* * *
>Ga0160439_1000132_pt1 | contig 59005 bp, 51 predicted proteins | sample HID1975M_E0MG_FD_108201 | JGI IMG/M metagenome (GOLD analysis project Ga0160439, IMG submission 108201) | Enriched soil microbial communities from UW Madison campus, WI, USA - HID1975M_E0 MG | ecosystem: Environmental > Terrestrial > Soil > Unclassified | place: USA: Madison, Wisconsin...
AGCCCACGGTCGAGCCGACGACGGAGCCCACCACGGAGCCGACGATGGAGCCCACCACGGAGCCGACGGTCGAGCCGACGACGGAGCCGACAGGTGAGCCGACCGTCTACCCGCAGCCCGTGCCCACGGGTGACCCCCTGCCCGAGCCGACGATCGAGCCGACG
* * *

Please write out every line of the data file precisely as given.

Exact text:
>Ga0160439_1000132_pt1 | contig 59005 bp, 51 predicted proteins | sample HID1975M_E0MG_FD_108201 | JGI IMG/M metagenome (GOLD analysis project Ga0160439, IMG submission 108201) | Enriched soil microbial communities from UW Madison campus, WI, USA - HID1975M_E0 MG | ecosystem: Environmental > Terrestrial > Soil > Unclassified | place: USA: Madison, Wisconsin...
AGCCCACGGTCGAGCCGACGACGGAGCCCACCACGGAGCCGACGATGGAGCCCACCACGGAGCCGACGGTCGAGCCGACGACGGAGCCGACAGGTGAGCCGACCGTCTACCCGCAGCCCGTGCCCACGGGTGACCCCCTGCCCGAGCCGACGATCGAGCCGACG